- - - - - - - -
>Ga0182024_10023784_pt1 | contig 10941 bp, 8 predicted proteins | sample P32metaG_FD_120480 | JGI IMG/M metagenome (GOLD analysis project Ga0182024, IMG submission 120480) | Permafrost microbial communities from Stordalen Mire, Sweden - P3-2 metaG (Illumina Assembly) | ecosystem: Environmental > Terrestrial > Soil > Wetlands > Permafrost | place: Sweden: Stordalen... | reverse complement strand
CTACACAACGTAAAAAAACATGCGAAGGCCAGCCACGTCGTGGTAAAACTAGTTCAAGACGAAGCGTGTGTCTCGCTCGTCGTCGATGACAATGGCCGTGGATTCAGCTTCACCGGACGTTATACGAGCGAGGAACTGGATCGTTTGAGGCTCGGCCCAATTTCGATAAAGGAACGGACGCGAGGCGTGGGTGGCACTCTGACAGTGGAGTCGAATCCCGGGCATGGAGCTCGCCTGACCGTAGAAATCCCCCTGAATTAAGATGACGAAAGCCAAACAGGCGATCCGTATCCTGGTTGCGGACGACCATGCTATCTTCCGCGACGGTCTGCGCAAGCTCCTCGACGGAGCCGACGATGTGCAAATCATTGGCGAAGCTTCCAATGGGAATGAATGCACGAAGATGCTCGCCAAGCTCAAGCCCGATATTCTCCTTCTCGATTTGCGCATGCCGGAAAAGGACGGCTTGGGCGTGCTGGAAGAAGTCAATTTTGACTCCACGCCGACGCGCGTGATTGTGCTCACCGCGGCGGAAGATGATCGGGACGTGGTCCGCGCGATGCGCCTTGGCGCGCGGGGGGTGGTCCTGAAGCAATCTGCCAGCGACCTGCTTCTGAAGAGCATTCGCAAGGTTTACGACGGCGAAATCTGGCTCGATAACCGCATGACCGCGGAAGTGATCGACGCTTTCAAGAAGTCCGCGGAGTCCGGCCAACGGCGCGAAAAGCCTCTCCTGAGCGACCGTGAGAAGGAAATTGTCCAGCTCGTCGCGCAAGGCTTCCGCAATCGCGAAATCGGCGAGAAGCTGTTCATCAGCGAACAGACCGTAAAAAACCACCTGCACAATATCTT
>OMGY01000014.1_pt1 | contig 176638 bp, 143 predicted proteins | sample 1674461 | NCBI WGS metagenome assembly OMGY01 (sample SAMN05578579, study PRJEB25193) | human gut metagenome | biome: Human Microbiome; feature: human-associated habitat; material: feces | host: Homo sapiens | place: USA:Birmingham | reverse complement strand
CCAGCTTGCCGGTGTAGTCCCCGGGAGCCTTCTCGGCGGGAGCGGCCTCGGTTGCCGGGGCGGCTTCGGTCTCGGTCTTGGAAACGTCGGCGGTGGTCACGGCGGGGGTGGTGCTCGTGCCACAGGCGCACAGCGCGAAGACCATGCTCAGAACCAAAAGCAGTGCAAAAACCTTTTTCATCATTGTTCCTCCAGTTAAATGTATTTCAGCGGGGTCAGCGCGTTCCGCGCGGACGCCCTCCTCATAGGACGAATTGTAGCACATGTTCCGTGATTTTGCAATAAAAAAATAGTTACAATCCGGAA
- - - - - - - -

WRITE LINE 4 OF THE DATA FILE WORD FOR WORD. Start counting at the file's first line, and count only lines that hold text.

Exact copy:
CCAGCTTGCCGGTGTAGTCCCCGGGAGCCTTCTCGGCGGGAGCGGCCTCGGTTGCCGGGGCGGCTTCGGTCTCGGTCTTGGAAACGTCGGCGGTGGTCACGGCGGGGGTGGTGCTCGTGCCACAGGCGCACAGCGCGAAGACCATGCTCAGAACCAAAAGCAGTGCAAAAACCTTTTTCATCATTGTTCCTCCAGTTAAATGTATTTCAGCGGGGTCAGCGCGTTCCGCGCGGACGCCCTCCTCATAGGACGAATTGTAGCACATGTTCCGTGATTTTGCAATAAAAAAATAGTTACAATCCGGAA